Two held in Saudi over death of nurse

Click to follow
The Independent Online
Britain was negotiating with the Saudi Arabian authorities last night for access to two British nurses being held over the killing of an Australian nurse at a military hospital in Dhahran.

The two British women, both in their thirties, were being held in a police station and had been denied access to British embassy staff. If they are charged and found guilty of the murder, they could face the death penalty under Islamic law. The British Consul, Tim Lamb, had been attempting to make contact with them since they were detained last Friday but had not been able to establish if they had been charged.

The two women were arrested following the killing of 55-year-old Yvonne Gilford at the King Fahd Military Medical Complex where all three were based. Ms Gilford, a senior theatre nurse from South Australia, was found dead in her room on 11 December. She had been stabbed four times, hit with a hammer and smothered.

According to sources at the hospital, police in Dhahran imposed a ban on all foreigners leaving the medical complex after her death. Around 40 British employees also had their passports confiscated. The Foreign Office in London would not disclose the identities of the detained women.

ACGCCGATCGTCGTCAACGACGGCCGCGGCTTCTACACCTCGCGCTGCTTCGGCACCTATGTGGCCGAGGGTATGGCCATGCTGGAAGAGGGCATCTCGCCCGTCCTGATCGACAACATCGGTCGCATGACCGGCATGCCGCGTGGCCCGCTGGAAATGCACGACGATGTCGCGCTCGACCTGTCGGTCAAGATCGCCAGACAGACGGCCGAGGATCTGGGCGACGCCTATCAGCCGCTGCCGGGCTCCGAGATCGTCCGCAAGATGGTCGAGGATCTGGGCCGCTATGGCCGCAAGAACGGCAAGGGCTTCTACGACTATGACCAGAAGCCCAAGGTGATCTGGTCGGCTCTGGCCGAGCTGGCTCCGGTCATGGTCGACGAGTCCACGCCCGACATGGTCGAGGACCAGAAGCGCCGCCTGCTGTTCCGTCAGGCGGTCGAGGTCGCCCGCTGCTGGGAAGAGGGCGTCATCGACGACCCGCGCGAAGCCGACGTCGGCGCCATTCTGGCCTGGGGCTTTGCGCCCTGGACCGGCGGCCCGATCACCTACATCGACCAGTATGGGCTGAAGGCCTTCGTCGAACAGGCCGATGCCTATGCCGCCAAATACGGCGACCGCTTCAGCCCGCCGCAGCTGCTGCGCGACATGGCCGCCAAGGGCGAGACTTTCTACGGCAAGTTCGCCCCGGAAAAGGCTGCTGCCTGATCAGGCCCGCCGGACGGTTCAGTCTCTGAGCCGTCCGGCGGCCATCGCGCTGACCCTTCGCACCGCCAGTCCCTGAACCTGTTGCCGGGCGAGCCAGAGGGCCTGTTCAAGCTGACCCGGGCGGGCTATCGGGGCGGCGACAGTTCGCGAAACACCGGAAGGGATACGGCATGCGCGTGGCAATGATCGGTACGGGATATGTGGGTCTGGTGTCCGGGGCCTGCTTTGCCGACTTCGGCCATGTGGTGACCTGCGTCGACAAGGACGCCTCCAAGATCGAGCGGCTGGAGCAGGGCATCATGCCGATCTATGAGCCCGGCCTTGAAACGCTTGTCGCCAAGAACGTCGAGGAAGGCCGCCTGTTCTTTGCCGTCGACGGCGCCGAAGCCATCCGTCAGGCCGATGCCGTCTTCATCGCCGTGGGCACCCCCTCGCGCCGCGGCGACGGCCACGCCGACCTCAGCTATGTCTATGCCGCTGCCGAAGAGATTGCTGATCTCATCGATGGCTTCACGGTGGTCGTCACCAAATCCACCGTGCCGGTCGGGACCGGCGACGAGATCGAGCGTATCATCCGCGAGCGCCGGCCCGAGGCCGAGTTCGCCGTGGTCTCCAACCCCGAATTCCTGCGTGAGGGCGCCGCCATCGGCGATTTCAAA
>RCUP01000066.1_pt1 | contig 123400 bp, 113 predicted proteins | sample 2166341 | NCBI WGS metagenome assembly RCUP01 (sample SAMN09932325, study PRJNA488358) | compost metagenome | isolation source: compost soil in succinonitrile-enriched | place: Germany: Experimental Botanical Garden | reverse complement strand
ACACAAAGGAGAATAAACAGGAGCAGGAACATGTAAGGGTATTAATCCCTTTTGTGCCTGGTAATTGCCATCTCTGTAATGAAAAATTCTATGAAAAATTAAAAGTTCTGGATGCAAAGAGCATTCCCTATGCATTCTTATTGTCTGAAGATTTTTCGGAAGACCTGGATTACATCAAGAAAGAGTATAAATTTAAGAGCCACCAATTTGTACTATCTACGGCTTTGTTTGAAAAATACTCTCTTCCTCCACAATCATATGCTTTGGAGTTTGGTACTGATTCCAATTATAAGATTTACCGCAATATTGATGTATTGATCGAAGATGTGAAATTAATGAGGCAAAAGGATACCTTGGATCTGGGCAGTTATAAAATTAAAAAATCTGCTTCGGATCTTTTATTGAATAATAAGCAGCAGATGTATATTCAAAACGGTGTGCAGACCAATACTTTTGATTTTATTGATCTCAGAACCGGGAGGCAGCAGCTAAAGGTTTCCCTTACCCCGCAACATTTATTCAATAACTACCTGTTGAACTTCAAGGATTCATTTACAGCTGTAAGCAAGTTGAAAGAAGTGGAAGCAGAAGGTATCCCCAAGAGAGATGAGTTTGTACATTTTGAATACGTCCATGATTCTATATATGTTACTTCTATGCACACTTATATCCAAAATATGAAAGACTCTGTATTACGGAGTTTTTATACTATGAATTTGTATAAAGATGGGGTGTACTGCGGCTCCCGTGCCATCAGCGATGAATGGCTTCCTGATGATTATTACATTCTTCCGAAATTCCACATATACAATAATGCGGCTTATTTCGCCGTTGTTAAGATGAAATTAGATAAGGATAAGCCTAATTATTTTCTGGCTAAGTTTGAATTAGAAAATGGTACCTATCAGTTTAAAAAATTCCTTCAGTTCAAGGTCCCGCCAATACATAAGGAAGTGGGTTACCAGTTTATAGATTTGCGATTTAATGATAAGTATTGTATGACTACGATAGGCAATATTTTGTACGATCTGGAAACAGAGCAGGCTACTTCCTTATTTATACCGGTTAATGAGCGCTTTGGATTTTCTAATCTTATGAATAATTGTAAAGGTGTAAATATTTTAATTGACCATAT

Mr Lamb had also been trying to put pressure on Saudi officials to say whether the women had been charged - or to release them if they had not. "We are seeking urgent clarification on whether any charges are being brought," a spokesman said yesterday. "A member of staff is trying to seek immediate access."

The spokesman said that Mr Lamb was not allowed to enter the hospital yesterday after flying to Dhahran from Riyadh but was believed to have spoken to other British staff from the hospital.

Ms Gilford was half way through a 12-month contract when she was killed four days before her 56th birthday. She had been living in Johannesburg, South Africa, before arriving in Saudi Arabia and was described by colleagues as a "Florence Nightingale" who devoted her life to nursing.

The resistance of authorities in Saudi Arabia to outside influence in cases involving foreign nationals was highlighted in 1979 by the death of Helen Smith who fell from a sixth-floor balcony during an illegal drinks party in Jeddah. Despite claims by many people, including her father, Ron, that she was murdered, an inquest into her death returned an open verdict.